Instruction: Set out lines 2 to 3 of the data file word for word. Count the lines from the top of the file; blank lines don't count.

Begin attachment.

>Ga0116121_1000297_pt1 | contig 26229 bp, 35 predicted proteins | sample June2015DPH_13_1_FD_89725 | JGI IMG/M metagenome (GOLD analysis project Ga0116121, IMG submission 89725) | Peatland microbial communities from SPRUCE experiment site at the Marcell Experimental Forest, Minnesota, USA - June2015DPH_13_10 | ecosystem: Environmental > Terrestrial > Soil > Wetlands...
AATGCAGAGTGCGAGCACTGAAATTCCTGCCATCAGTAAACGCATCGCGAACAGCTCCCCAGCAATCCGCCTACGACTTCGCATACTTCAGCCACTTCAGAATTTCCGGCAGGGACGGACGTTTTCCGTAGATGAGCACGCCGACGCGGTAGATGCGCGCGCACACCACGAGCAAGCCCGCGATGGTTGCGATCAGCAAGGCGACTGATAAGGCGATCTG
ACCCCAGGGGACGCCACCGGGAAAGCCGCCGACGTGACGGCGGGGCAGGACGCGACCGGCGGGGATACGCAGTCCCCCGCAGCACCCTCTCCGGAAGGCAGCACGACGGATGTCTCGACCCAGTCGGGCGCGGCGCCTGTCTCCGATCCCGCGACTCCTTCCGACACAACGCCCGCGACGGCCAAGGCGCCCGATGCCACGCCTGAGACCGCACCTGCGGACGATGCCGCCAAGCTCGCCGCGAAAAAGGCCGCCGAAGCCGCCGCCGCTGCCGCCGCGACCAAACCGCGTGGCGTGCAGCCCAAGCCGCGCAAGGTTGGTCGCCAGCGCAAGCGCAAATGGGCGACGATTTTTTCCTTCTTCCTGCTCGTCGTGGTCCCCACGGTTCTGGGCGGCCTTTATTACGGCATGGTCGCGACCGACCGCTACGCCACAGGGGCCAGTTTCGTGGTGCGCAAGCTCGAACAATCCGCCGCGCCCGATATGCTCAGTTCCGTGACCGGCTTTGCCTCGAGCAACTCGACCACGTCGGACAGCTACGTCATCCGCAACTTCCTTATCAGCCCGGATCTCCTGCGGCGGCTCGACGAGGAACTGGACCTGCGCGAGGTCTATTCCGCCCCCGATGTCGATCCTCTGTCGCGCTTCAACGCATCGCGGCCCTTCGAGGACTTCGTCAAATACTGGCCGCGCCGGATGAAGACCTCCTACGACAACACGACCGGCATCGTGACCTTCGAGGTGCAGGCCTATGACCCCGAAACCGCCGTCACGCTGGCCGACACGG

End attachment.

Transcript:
AATGCAGAGTGCGAGCACTGAAATTCCTGCCATCAGTAAACGCATCGCGAACAGCTCCCCAGCAATCCGCCTACGACTTCGCATACTTCAGCCACTTCAGAATTTCCGGCAGGGACGGACGTTTTCCGTAGATGAGCACGCCGACGCGGTAGATGCGCGCGCACACCACGAGCAAGCCCGCGATGGTTGCGATCAGCAAGGCGACTGATAAGGCGATCTG
ACCCCAGGGGACGCCACCGGGAAAGCCGCCGACGTGACGGCGGGGCAGGACGCGACCGGCGGGGATACGCAGTCCCCCGCAGCACCCTCTCCGGAAGGCAGCACGACGGATGTCTCGACCCAGTCGGGCGCGGCGCCTGTCTCCGATCCCGCGACTCCTTCCGACACAACGCCCGCGACGGCCAAGGCGCCCGATGCCACGCCTGAGACCGCACCTGCGGACGATGCCGCCAAGCTCGCCGCGAAAAAGGCCGCCGAAGCCGCCGCCGCTGCCGCCGCGACCAAACCGCGTGGCGTGCAGCCCAAGCCGCGCAAGGTTGGTCGCCAGCGCAAGCGCAAATGGGCGACGATTTTTTCCTTCTTCCTGCTCGTCGTGGTCCCCACGGTTCTGGGCGGCCTTTATTACGGCATGGTCGCGACCGACCGCTACGCCACAGGGGCCAGTTTCGTGGTGCGCAAGCTCGAACAATCCGCCGCGCCCGATATGCTCAGTTCCGTGACCGGCTTTGCCTCGAGCAACTCGACCACGTCGGACAGCTACGTCATCCGCAACTTCCTTATCAGCCCGGATCTCCTGCGGCGGCTCGACGAGGAACTGGACCTGCGCGAGGTCTATTCCGCCCCCGATGTCGATCCTCTGTCGCGCTTCAACGCATCGCGGCCCTTCGAGGACTTCGTCAAATACTGGCCGCGCCGGATGAAGACCTCCTACGACAACACGACCGGCATCGTGACCTTCGAGGTGCAGGCCTATGACCCCGAAACCGCCGTCACGCTGGCCGACACGG